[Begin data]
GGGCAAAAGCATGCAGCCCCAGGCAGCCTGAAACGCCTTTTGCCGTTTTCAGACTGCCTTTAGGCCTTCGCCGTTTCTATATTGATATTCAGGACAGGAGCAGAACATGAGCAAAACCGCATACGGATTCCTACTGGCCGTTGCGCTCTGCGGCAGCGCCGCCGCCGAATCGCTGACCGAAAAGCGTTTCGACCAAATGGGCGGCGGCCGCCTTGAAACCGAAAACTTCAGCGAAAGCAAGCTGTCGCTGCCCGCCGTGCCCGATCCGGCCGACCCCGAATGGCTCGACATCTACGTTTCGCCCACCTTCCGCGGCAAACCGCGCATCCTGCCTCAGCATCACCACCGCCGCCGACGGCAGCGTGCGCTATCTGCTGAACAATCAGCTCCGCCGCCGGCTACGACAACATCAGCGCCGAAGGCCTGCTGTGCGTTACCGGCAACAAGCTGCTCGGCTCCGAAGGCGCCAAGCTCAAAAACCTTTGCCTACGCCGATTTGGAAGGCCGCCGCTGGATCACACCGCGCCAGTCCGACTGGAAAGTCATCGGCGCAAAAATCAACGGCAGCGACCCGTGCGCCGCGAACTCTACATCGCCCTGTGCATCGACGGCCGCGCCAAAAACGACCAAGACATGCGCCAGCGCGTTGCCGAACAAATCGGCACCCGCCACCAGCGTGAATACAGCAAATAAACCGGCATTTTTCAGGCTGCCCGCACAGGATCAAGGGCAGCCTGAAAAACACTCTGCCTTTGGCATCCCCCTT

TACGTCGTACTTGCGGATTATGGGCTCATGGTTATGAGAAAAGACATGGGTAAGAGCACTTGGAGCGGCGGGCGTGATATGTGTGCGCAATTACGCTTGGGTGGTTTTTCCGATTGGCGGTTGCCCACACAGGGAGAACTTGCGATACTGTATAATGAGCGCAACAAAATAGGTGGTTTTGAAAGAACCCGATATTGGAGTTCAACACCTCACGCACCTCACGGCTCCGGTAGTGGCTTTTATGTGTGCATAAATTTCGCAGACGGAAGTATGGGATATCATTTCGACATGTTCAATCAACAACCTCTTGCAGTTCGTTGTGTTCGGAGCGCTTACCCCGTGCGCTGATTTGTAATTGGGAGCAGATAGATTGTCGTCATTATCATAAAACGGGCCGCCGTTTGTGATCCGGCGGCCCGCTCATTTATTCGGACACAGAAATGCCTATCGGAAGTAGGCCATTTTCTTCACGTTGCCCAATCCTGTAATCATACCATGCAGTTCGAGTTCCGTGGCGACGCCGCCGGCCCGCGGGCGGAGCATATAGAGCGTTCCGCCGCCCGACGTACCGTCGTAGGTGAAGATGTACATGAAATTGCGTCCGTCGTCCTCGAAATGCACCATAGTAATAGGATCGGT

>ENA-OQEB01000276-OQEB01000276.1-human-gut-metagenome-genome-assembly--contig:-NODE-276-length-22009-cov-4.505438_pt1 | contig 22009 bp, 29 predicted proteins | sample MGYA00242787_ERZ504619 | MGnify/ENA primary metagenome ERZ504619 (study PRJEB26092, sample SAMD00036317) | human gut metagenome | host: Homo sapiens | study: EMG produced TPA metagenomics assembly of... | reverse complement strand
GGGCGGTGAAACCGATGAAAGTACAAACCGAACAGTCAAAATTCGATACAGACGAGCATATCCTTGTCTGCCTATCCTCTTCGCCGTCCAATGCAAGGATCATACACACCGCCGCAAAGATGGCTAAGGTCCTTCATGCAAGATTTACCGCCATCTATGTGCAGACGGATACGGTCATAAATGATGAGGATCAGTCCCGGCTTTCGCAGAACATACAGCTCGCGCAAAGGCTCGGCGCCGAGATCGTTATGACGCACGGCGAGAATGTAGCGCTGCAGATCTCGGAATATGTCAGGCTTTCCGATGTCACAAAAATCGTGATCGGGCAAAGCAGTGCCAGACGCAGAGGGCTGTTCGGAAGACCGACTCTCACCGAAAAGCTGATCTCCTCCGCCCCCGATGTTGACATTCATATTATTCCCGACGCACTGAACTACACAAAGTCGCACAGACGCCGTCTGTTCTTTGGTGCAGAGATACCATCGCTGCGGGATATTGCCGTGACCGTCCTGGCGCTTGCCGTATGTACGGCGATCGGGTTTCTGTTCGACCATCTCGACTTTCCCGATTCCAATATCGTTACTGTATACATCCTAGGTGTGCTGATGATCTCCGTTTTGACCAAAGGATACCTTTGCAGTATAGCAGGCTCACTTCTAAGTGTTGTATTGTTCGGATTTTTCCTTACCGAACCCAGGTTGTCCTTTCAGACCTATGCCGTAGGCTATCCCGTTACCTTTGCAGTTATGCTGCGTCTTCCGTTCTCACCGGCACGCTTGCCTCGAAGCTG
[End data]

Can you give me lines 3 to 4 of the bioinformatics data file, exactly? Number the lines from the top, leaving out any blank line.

>ENA-OQEB01000276-OQEB01000276.1-human-gut-metagenome-genome-assembly--contig:-NODE-276-length-22009-cov-4.505438_pt1 | contig 22009 bp, 29 predicted proteins | sample MGYA00242787_ERZ504619 | MGnify/ENA primary metagenome ERZ504619 (study PRJEB26092, sample SAMD00036317) | human gut metagenome | host: Homo sapiens | study: EMG produced TPA metagenomics assembly of... | reverse complement strand
GGGCGGTGAAACCGATGAAAGTACAAACCGAACAGTCAAAATTCGATACAGACGAGCATATCCTTGTCTGCCTATCCTCTTCGCCGTCCAATGCAAGGATCATACACACCGCCGCAAAGATGGCTAAGGTCCTTCATGCAAGATTTACCGCCATCTATGTGCAGACGGATACGGTCATAAATGATGAGGATCAGTCCCGGCTTTCGCAGAACATACAGCTCGCGCAAAGGCTCGGCGCCGAGATCGTTATGACGCACGGCGAGAATGTAGCGCTGCAGATCTCGGAATATGTCAGGCTTTCCGATGTCACAAAAATCGTGATCGGGCAAAGCAGTGCCAGACGCAGAGGGCTGTTCGGAAGACCGACTCTCACCGAAAAGCTGATCTCCTCCGCCCCCGATGTTGACATTCATATTATTCCCGACGCACTGAACTACACAAAGTCGCACAGACGCCGTCTGTTCTTTGGTGCAGAGATACCATCGCTGCGGGATATTGCCGTGACCGTCCTGGCGCTTGCCGTATGTACGGCGATCGGGTTTCTGTTCGACCATCTCGACTTTCCCGATTCCAATATCGTTACTGTATACATCCTAGGTGTGCTGATGATCTCCGTTTTGACCAAAGGATACCTTTGCAGTATAGCAGGCTCACTTCTAAGTGTTGTATTGTTCGGATTTTTCCTTACCGAACCCAGGTTGTCCTTTCAGACCTATGCCGTAGGCTATCCCGTTACCTTTGCAGTTATGCTGCGTCTTCCGTTCTCACCGGCACGCTTGCCTCGAAGCTG